Goodbye 15 minutes: 1.5 seconds is the new real time

As cited on Slashdot, Google has announced that they’ll be providing real-time stock quotes from NASDAQ. As referred to in the title, this “real time” isn’t likely the same “real time” that financial institutions get for their “quotes,” since they still need to process the data and serve it up to you somehow. But for an old internet codger who thought quotes delayed by 15 minutes back in 1995 was pretty nifty, this is just one more sign of the information apocalypse.


The Wall Street Journal is also in on the gig, and Allen Wastler from CNBC crows that they’re also a player. Interestingly, the data will be free from the WSJ at their Markets Data Center page—one more sign of a Journal that’s continuing to open up its grand Oak doors to give us plebes a peek inside their exclusive club.

An earlier post from the Google blog has some interesting details:

As a result, we’ve worked with the SEC, the New York Stock Exchange (NYSE) and our D.C. trade association, NetCoalition, to find a way to bring stock data to Google users in a way that benefits users and is practical for all parties. We have encouraged the SEC to ensure that this data can be made available to our users at fair and reasonable rates, and applaud their recent efforts to review this issue. Today, the NYSE has moved the issue a great step forward with a proposal to the SEC which if approved, would allow you to see real-time, last-sale prices…

The NYSE hasn’t come around yet, but the move by NASDAQ should give them the additional competitive push to make it happen soon enough. As it appears, this had more to do with getting SEC approval than the exchanges themselves. Which, if you think about it, makes sense—and if you think about it more, makes one wonder what sort of market-crashing scenario might be opened by millions having access to the live data. Time to write that movie script.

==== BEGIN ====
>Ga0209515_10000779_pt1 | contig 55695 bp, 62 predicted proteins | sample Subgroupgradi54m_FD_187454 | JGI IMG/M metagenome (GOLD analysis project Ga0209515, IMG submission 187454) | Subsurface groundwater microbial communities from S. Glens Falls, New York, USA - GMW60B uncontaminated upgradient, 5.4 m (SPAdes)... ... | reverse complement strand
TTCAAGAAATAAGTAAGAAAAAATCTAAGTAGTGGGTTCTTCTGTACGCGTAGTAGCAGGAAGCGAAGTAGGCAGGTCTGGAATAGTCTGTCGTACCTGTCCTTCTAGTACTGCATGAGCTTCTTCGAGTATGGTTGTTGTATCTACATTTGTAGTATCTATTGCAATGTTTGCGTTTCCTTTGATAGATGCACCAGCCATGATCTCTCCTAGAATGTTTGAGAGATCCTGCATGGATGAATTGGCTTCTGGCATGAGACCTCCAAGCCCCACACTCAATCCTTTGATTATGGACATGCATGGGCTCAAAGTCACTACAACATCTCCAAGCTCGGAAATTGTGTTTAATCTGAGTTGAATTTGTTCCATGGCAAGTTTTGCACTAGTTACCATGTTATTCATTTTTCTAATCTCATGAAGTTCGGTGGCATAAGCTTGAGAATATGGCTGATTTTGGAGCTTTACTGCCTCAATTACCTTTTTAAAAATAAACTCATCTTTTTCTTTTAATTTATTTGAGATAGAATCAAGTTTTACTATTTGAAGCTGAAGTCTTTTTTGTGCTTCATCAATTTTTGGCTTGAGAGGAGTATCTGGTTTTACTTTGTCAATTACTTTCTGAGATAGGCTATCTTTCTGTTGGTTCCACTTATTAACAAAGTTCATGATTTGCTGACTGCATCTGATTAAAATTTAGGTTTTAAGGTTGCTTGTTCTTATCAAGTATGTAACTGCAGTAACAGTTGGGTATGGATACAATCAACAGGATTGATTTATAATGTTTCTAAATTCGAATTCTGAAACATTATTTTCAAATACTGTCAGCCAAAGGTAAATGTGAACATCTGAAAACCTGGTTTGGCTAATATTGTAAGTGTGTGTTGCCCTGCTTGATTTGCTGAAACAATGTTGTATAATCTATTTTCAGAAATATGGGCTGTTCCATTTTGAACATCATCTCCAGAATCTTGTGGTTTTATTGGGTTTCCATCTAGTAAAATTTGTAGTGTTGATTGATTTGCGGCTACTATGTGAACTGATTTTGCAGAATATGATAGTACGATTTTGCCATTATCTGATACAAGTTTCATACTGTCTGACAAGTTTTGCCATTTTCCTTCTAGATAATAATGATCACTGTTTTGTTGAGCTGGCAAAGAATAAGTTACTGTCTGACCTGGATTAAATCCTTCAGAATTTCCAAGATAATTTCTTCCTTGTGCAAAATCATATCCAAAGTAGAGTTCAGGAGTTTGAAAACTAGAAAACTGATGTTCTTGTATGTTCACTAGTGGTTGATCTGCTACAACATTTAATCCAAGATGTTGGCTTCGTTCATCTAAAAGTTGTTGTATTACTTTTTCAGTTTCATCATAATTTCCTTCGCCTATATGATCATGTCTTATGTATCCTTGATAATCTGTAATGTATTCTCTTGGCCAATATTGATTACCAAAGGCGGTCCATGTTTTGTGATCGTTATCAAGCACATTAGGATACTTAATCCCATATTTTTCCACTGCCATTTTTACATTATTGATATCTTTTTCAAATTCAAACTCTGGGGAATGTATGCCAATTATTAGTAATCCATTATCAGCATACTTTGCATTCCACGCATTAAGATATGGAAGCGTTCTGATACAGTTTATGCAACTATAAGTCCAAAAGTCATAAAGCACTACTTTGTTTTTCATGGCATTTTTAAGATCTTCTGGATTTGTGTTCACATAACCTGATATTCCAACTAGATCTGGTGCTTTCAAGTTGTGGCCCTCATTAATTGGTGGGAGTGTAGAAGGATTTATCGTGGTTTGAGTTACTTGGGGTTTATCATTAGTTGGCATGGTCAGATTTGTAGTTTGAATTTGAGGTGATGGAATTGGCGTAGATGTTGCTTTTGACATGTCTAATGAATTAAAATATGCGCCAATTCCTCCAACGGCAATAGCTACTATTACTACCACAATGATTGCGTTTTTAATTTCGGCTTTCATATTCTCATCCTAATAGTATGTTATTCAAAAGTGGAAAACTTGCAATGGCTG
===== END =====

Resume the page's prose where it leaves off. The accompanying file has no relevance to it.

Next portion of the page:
At right: CNBC’s publicity photo of Allen Wastler, which appears to have been shot in the 1930s and later hand-colorized. Upon seeing this, Wastler was then heard to say to the photo and paste-up people, “That’s amazing, can you also give me a stogie?” Who doesn’t want that coveted fat cat, robber baron blogger look.

Tuesday, June 3, 2008 | acquire  

Visualizing Data Book CoverVisualizing Data is my 2007 book about computational information design. It covers the path from raw data to how we understand it, detailing how to begin with a set of numbers and produce images or software that lets you view and interact with information. When first published, it was the only book(s) for people who wanted to learn how to actually build a data visualization in code.

The text was published by O’Reilly in December 2007 and can be found at Amazon and elsewhere. Amazon also has an edition for the Kindle, for people who aren’t into the dead tree thing. (Proceeds from Amazon links found on this page are used to pay my web hosting bill.)

Examples for the book can be found here.

The book covers ideas found in my Ph.D. dissertation, which is the basis for Chapter 1. The next chapter is an extremely brief introduction to Processing, which is used for the examples. Next is (chapter 3) is a simple mapping project to place data points on a map of the United States. Of course, the idea is not that lots of people want to visualize data for each of 50 states. Instead, it’s a jumping off point for learning how to lay out data spatially.

The chapters that follow cover six more projects, such as salary vs. performance (Chapter 5), zipdecode (Chapter 6), followed by more advanced topics dealing with trees, treemaps, hierarchies, and recursion (Chapter 7), plus graphs and networks (Chapter 8).

This site is used for follow-up code and writing about related topics.